Lawmakers Introduce Bill to Reform NSA Surveillance
U.S. Sen. Steve Daines, R-Mont., and Rep. Warren Davidson, R-Ohio, introduced a bill to reform Section 215 of the PATRIOT Act and prevent abuses of the Foreign Intelligence Surveillance Act.
The bill comes ahead of the March 15 expiration of Section 215, which the National Security Agency used to create a secret mass surveillance program that swept up millions of Americans’ phone calls.
“Montanans want their privacy protected. That’s why I’m fighting to protect our civil liberties and to stop the federal government from interfering into our lives,” Sen. Daines said.
“As a former Army Ranger, I know the important role intelligence plays in protecting our country. However, ignoring the 4th amendment does not make Americans safer or more secure. Recent court decisions have made it clear that FISA section 215 is a clear violation of Americans’ right to privacy,” said Rep. Davidson. “I am proud to be an original cosponsor of bipartisan legislation that does a great deal to reestablish the Fourth Amendment’s privacy protections.”
The bill includes a host of reforms:
- It would permanently end the flawed phone surveillance program, which secretly scooped up Americans’ telephone records for years.
- It would close loopholes and prohibit secret interpretation of the law, like those that led to unconstitutional warrantless surveillance programs.
- It would prohibit warrantless collection of geolocation information by intelligence agencies.
- It would respond to issues raised by the Inspector General’s office by ensuring independent attorneys, known as amici, have access to all documents, records and proceedings of Foreign Intelligence Surveillance Court, to provide more oversight and transparency.
Steve Durbin, managing director of the Information Security Forum, says, “The bill addresses two issues of concern – the Fourth Amendment rights embedded in the Constitution and the increasing level of awareness of the need for protection of the privacy rights of the individual, a very 21st Century issue. The challenge for us all both inside and outside of government is how to balance the rights of the individual in an increasingly cyber enabled world in which cybercrime is becoming the norm with the needs of law enforcement to gather material for the protection of us all. There must be a balance between handing powers to the authorities to protect its citizens whilst also ensuring the protection of the individual’s right to privacy. But what is the right balance and how do we achieve it?"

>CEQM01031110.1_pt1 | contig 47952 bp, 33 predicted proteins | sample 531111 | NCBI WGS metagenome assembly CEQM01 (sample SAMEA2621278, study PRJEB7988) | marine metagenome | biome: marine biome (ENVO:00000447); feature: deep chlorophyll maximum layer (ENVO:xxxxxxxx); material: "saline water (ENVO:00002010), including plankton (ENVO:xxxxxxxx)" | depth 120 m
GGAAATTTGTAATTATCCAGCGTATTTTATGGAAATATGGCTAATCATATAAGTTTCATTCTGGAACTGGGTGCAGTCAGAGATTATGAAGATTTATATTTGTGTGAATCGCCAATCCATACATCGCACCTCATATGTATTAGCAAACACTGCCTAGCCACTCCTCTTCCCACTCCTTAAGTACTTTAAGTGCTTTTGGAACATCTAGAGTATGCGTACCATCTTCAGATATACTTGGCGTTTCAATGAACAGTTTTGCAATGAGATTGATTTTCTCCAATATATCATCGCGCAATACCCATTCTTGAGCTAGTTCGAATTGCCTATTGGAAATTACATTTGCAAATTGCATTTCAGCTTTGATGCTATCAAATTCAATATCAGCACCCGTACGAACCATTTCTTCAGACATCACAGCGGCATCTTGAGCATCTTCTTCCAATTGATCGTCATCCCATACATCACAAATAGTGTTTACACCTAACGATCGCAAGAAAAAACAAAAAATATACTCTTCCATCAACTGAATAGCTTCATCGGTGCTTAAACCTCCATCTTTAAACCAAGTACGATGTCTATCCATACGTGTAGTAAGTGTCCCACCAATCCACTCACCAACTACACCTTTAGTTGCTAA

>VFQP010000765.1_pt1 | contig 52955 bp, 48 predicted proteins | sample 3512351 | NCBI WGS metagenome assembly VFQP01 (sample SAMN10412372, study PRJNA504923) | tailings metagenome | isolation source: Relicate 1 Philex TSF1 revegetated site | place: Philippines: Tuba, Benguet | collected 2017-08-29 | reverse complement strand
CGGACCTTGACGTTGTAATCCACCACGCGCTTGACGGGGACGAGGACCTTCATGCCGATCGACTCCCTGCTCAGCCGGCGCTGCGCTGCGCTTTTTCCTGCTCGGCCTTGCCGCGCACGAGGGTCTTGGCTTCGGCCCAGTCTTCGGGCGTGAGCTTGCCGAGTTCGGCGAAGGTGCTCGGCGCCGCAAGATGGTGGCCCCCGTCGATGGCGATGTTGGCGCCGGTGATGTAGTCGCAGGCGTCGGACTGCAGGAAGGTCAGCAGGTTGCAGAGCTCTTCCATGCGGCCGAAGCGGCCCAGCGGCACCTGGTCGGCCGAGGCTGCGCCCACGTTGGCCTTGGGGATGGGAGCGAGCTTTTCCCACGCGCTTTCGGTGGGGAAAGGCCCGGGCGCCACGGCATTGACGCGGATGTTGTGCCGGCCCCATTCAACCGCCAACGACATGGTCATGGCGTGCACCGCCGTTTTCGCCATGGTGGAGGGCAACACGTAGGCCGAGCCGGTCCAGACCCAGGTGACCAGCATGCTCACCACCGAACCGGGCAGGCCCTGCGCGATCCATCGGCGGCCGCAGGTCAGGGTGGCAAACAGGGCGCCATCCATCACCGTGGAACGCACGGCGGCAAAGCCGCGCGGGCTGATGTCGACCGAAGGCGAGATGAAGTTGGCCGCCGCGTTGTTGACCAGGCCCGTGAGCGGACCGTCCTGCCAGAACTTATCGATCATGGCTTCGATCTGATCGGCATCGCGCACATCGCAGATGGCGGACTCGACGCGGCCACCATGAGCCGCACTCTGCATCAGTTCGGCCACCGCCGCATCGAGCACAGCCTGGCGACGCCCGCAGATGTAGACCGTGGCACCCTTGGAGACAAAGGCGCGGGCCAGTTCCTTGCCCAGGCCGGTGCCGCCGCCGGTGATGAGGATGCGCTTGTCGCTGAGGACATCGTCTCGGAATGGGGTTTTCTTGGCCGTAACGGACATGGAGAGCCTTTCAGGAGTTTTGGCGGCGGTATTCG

"This debate has been ongoing for some time now and there is clearly a need to protect the rights of the individual around the collection, processing and storage of personal data," adds Durbin. "The answer, as embodied in other legislation such as the European GDPR for instance, would seem to be that any such collection should only be for specified, explicit and legitimate purposes and limited to what is necessary as defined by the courts and that the data once collected should not be stored for longer than is necessary. That being said, I see no near term end to the ongoing debate over the concern with the gathering and processing of personal information whether it be through surveillance programs such as that undertaken by the NSA or indeed more recently by other authorities around the world via facial recognition systems for example. We live in an increasingly surveilled world and guidelines and laws to protect the rights of the individual will need to continue to evolve to reflect the advancements that technology brings on a daily basis. Transparency and oversight are fundamental requirements and this Bill is at least an attempt, on a bi-partisan basis, to address what will be an ongoing challenge in our increasingly cyber-enabled world.”
Jack Mannino, CEO at nVisium, notes that “These are important steps towards protecting the civil liberties and Fourth Amendment rights of citizens. Intelligence agencies do important work, and it’s necessary for them to be able to do their jobs, while preserving legal and moral boundaries. States, such as California, have passed legislation to protect internet privacy, and other states are quickly moving in the same direction. Overreaching surveillance erodes trust in the systems we use and our expectation of privacy.”